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Nat Commun. 2015 Jun 25;6:7383. doi: 10.1038/ncomms8383.

Lead iodide perovskite light-emitting field-effect transistor.

Author information

1
Division of Physics and Applied Physics, School of Physical and Mathematical Sciences, Nanyang Technological University, 21 Nanyang Link, Singapore 637371, Singapore.
2
Interdisciplinary Graduate School, Nanyang Technological University, Singapore 639798, Singapore.
3
Energy Research Institute @ NTU (ERI@N), Research Techno Plaza, Nanyang Technological University, 50 Nanyang Drive, Singapore 637553, Singapore.
4
Centre for Disruptive Photonic Technologies, Nanyang Technological University, Nanyang, 21 Nanyang Link, Singapore 637371, Singapore.

Abstract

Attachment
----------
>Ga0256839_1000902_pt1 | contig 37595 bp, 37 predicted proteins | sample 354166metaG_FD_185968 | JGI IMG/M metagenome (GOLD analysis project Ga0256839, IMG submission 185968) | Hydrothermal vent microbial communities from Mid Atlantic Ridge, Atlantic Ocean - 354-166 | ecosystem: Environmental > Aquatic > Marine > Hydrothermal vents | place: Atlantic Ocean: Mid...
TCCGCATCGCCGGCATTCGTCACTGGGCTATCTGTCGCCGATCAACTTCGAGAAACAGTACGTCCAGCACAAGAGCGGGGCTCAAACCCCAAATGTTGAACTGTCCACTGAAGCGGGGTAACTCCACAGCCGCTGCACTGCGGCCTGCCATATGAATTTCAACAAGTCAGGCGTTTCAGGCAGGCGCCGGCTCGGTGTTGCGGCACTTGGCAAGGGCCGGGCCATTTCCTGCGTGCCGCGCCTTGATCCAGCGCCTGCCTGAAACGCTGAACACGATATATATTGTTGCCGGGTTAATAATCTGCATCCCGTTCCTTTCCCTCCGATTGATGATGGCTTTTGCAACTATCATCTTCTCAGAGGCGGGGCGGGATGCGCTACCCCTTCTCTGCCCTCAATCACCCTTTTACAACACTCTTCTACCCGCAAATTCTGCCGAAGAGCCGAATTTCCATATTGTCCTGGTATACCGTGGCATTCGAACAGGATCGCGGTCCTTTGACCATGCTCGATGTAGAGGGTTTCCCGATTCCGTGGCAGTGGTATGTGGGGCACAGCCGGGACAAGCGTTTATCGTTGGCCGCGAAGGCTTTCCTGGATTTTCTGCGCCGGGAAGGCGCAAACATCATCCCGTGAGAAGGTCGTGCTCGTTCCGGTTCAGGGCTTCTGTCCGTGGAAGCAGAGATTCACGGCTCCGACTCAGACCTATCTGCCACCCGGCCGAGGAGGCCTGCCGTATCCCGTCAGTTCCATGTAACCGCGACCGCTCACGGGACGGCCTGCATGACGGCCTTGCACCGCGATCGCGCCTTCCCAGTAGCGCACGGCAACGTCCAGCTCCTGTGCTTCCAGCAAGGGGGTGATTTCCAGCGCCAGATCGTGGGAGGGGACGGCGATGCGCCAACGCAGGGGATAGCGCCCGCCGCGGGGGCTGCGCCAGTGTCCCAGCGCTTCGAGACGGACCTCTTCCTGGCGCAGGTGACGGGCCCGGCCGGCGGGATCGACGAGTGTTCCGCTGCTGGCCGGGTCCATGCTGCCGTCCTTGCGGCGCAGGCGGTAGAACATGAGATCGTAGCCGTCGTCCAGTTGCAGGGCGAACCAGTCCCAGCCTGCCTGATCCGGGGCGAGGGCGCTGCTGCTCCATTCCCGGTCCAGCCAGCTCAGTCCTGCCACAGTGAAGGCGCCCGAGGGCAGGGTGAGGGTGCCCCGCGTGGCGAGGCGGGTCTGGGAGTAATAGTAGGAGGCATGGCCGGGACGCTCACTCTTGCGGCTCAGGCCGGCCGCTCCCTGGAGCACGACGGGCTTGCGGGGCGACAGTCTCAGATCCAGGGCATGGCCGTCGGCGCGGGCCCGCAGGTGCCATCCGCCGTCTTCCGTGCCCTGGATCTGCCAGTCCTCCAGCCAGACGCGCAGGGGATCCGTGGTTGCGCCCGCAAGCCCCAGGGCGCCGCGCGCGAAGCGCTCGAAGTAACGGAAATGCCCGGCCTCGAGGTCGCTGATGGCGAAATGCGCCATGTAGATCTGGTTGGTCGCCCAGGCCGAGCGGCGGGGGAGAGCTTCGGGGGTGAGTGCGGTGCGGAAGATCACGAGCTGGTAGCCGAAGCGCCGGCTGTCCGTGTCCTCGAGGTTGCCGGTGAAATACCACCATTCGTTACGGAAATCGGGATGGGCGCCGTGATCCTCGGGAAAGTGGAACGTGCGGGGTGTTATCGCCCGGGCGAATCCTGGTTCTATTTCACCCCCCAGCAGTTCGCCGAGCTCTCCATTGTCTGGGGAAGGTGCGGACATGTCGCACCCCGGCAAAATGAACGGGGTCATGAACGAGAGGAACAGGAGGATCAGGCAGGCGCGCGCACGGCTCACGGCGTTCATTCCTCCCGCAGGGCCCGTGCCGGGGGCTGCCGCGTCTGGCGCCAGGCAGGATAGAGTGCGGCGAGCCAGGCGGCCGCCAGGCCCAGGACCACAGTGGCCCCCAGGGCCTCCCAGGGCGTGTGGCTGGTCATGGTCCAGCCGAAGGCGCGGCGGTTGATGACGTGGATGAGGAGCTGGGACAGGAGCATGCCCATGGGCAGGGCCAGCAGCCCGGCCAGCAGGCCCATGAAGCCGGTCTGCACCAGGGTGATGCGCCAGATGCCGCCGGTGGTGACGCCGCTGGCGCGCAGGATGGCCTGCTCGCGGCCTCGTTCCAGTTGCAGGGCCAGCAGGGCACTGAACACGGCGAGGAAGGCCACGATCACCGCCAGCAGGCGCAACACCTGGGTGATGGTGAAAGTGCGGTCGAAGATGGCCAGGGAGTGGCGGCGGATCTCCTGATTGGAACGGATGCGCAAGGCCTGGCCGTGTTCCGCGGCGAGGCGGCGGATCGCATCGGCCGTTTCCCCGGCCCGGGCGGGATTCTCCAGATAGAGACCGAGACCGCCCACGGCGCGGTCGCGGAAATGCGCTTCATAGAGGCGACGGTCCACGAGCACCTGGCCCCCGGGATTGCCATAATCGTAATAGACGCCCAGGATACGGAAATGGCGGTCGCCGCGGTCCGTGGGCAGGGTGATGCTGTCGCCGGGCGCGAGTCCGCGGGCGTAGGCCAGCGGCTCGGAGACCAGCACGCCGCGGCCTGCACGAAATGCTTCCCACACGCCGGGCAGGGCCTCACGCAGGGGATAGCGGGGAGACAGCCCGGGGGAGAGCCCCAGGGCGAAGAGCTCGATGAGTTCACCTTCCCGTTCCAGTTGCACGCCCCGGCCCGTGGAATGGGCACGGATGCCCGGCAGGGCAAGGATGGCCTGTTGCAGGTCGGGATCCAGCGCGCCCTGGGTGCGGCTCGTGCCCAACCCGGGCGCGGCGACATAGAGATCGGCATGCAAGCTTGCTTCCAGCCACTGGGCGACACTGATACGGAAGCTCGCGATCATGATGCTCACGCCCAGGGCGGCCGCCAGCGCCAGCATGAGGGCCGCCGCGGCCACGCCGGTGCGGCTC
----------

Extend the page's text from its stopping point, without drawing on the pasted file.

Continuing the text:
Despite the widespread use of solution-processable hybrid organic-inorganic perovskites in photovoltaic and light-emitting applications, determination of their intrinsic charge transport parameters has been elusive due to the variability of film preparation and history-dependent device performance. Here we show that screening effects associated to ionic transport can be effectively eliminated by lowering the operating temperature of methylammonium lead iodide perovskite (CH3NH3PbI3) field-effect transistors. Field-effect carrier mobility is found to increase by almost two orders of magnitude below 200 K, consistent with phonon scattering-limited transport. Under balanced ambipolar carrier injection, gate-dependent electroluminescence is also observed from the transistor channel, with spectra revealing the tetragonal to orthorhombic phase transition. This demonstration of CH3NH3PbI3 light-emitting field-effect transistors provides intrinsic transport parameters to guide materials and solar cell optimization, and will drive the development of new electro-optic device concepts, such as gated light-emitting diodes and lasers operating at room temperature.

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